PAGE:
The Wonders of Pregnancy and Childbirth
Childbirth is considered to be a wonderful experience for many women all over the world. While preparing for childbirth during the nine-month journey pregnant women make several visits to their doctors, take prenatal vitamins for their and the baby's health, read numerous books on child birthing and even participate in child birthing classes to learn about what to expect in childbirth. All want to know what labor feels like, how long it lasts and what to do to make it easier.
Although every woman's experience in pregnancy and child birth is different, there are some essential cycles of events that are the same for all women regarding normal labor and childbirth.
What is Prodromal Labor?
Prodromal labor is mostly referred to as "false labor." Prodromal labor feels a lot like active labor. However, it is not constant in progression like active labor. It does not produce a break to the birth of the baby. Prodromal labor does play an important part in labor and delivery, however. It prepares the uterus, the cervix and the baby for childbirth. There are things that must take place before the baby can be born and prodromal "false" labor serves these purposes by performing the beginning work. However, some pregnant women do not even feel the prodromal "false" labor and the preliminary work is done without the woman even realizing it.
The Stages of Childbirth
There are several stages to labor and delivery. In stage one, the upper part of the mother's uterus muscles start to contract and the cervix then begin starts to thin and dilate because of the pressure on the blood vessels in the cervix. In the beginning, contractions take place every five minutes, but once the cervix is dilated, contractions resurface at three minute intervals. This typically means the mother feels more pressure and pain more frequently now. However, some women have actually reported to have no pain at all during delivery and deliver their babies very quickly.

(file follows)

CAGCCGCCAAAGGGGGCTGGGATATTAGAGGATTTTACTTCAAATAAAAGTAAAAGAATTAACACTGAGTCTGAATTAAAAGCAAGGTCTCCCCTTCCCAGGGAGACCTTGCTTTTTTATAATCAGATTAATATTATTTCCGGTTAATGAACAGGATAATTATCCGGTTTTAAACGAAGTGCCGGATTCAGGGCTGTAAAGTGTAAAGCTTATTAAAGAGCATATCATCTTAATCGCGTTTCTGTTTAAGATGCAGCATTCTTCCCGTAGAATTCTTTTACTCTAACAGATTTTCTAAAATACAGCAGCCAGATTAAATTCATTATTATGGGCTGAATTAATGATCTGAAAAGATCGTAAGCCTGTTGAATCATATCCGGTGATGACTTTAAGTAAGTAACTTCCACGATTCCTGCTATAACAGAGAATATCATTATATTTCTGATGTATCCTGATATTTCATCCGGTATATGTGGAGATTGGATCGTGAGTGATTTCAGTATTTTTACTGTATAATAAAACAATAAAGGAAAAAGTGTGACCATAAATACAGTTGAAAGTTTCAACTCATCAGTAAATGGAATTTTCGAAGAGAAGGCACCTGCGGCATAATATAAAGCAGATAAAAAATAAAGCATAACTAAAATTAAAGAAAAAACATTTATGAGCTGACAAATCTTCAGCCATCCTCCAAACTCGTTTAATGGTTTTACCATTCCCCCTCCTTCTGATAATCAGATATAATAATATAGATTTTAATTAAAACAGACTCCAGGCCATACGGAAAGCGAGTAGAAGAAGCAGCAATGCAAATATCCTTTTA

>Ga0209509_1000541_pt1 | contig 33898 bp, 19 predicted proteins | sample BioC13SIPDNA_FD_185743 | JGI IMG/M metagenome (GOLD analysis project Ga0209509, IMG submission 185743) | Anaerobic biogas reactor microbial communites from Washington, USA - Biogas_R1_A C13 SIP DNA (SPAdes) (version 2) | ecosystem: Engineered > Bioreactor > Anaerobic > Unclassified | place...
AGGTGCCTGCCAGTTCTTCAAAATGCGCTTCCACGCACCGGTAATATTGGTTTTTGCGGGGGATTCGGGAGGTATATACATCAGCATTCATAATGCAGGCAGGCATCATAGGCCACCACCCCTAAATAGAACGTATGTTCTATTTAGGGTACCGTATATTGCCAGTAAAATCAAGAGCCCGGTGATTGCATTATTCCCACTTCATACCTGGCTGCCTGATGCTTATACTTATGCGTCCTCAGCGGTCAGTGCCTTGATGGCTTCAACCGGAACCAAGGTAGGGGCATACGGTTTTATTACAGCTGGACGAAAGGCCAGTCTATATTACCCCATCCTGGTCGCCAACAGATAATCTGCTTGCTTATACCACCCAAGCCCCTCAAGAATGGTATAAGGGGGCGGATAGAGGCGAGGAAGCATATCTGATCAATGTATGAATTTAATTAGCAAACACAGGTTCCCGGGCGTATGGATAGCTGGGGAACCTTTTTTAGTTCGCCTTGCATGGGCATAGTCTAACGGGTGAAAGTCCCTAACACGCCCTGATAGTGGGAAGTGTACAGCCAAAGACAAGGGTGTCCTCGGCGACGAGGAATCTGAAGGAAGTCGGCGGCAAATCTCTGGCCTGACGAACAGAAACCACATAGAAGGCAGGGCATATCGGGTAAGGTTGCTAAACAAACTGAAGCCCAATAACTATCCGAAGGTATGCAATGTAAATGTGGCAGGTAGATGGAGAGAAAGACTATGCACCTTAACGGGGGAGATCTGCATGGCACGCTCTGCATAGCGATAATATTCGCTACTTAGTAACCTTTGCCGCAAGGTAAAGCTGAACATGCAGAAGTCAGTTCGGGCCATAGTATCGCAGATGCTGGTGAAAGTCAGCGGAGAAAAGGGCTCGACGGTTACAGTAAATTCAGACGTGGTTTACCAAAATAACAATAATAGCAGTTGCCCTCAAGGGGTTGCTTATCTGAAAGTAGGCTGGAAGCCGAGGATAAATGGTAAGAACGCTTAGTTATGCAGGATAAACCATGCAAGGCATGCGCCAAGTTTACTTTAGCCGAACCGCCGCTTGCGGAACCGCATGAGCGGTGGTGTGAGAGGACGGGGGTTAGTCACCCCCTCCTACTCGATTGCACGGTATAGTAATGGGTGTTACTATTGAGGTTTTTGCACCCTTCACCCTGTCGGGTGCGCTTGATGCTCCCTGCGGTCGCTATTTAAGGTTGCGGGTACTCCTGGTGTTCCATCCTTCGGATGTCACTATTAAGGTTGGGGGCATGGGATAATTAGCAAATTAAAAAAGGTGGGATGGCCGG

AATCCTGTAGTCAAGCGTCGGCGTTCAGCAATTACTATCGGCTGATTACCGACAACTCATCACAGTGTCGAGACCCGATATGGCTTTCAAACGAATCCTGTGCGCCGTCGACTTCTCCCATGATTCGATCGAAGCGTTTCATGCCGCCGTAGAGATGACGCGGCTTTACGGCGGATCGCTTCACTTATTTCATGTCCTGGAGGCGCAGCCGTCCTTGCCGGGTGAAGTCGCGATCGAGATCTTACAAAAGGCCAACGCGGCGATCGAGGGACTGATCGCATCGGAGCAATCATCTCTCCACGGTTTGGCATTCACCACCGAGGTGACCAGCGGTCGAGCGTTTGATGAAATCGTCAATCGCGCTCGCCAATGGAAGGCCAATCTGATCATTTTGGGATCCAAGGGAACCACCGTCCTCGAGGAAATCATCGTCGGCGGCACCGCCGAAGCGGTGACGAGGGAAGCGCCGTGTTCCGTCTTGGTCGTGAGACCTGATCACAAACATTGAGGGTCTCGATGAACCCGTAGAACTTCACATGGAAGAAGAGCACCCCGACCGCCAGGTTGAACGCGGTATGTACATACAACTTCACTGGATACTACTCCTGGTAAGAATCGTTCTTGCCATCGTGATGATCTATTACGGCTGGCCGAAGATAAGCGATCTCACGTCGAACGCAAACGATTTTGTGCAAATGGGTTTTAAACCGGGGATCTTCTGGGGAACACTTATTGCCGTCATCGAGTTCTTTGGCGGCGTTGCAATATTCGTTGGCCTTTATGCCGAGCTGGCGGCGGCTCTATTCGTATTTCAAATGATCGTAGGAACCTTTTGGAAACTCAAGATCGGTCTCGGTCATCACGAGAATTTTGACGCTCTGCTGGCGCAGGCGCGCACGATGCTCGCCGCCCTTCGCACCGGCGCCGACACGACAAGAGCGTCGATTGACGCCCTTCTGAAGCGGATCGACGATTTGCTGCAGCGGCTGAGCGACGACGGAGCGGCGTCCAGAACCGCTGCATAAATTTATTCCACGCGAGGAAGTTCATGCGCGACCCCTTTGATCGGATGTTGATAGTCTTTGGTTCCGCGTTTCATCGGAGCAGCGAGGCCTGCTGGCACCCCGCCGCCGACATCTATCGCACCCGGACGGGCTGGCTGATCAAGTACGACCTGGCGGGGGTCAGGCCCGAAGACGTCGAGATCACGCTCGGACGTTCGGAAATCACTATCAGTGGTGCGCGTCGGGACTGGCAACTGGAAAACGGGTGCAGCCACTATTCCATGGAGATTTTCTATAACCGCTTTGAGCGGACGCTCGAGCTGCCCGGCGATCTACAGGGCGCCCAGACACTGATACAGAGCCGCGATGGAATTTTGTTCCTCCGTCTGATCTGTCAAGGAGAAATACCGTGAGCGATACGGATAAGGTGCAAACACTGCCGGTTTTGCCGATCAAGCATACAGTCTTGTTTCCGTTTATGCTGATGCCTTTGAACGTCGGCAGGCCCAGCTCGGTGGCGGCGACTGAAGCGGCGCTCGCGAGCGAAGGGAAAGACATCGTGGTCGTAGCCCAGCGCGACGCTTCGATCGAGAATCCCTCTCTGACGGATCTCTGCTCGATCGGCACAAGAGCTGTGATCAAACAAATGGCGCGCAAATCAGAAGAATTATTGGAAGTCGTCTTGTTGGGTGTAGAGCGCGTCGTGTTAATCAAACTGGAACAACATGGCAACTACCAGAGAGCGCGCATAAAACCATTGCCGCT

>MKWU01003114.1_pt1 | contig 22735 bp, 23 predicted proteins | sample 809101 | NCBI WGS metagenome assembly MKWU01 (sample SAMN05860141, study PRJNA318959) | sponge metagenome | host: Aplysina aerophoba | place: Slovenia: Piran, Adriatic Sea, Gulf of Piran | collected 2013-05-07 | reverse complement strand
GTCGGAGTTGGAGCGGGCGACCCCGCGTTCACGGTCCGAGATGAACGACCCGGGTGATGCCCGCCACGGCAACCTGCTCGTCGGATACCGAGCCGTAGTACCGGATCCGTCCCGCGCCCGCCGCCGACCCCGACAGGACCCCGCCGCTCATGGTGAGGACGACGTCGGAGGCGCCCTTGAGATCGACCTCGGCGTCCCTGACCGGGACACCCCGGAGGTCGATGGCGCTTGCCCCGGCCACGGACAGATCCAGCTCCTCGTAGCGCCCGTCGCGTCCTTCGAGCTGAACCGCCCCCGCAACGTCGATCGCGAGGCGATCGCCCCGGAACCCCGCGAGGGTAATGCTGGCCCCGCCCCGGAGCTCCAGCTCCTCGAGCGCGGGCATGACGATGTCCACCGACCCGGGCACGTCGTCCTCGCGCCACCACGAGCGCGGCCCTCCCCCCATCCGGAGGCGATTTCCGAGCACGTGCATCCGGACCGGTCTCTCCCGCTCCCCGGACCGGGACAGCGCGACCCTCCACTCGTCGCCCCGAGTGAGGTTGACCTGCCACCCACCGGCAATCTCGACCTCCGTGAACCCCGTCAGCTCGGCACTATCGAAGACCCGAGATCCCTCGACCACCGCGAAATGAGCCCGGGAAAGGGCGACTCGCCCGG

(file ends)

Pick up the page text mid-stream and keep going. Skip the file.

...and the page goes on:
Once contraction frequency increases, the cervix dilates even the more. At this point, the contractions begin every two minutes and the cervix is fully dilated. After the cervix fully dilates, the baby's head usually begins to surface.
In stage two, if it's your first delivery, you will take deep breaths and hold your breath at each contraction until the baby completely emerges from your body. Taking deep breaths and holding them is known for helping the mother to tolerate pain. During this time, you may also feel like you need to make a bowel movement.
After the baby comes out, fluids are removed from the baby's nose, mouth and respiratory passages.
In stage three, the baby is finally out, the uterus contractions stop, and the uterus muscles are relaxed, but within minutes the contractors begin again to and increase to completely expel the placenta from the body. Once the placenta is out, the uterus contractions finally stop and the muscles of the uterus relax. The uterus begins to progressively return to its normal position.
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